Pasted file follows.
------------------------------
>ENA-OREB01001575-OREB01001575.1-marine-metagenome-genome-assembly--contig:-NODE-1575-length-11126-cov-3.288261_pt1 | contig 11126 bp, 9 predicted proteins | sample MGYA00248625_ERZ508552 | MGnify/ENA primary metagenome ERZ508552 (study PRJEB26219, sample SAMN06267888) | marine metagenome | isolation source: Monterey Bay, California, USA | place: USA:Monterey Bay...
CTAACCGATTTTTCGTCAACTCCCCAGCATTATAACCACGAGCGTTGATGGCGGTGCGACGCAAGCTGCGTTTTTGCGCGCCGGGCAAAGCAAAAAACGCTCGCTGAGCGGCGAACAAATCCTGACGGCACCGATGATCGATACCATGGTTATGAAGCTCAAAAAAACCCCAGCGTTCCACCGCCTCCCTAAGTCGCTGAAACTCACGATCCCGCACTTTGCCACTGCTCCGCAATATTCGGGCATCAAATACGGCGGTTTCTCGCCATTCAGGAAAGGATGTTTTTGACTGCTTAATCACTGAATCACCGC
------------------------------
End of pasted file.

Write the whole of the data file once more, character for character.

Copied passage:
>ENA-OREB01001575-OREB01001575.1-marine-metagenome-genome-assembly--contig:-NODE-1575-length-11126-cov-3.288261_pt1 | contig 11126 bp, 9 predicted proteins | sample MGYA00248625_ERZ508552 | MGnify/ENA primary metagenome ERZ508552 (study PRJEB26219, sample SAMN06267888) | marine metagenome | isolation source: Monterey Bay, California, USA | place: USA:Monterey Bay...
CTAACCGATTTTTCGTCAACTCCCCAGCATTATAACCACGAGCGTTGATGGCGGTGCGACGCAAGCTGCGTTTTTGCGCGCCGGGCAAAGCAAAAAACGCTCGCTGAGCGGCGAACAAATCCTGACGGCACCGATGATCGATACCATGGTTATGAAGCTCAAAAAAACCCCAGCGTTCCACCGCCTCCCTAAGTCGCTGAAACTCACGATCCCGCACTTTGCCACTGCTCCGCAATATTCGGGCATCAAATACGGCGGTTTCTCGCCATTCAGGAAAGGATGTTTTTGACTGCTTAATCACTGAATCACCGC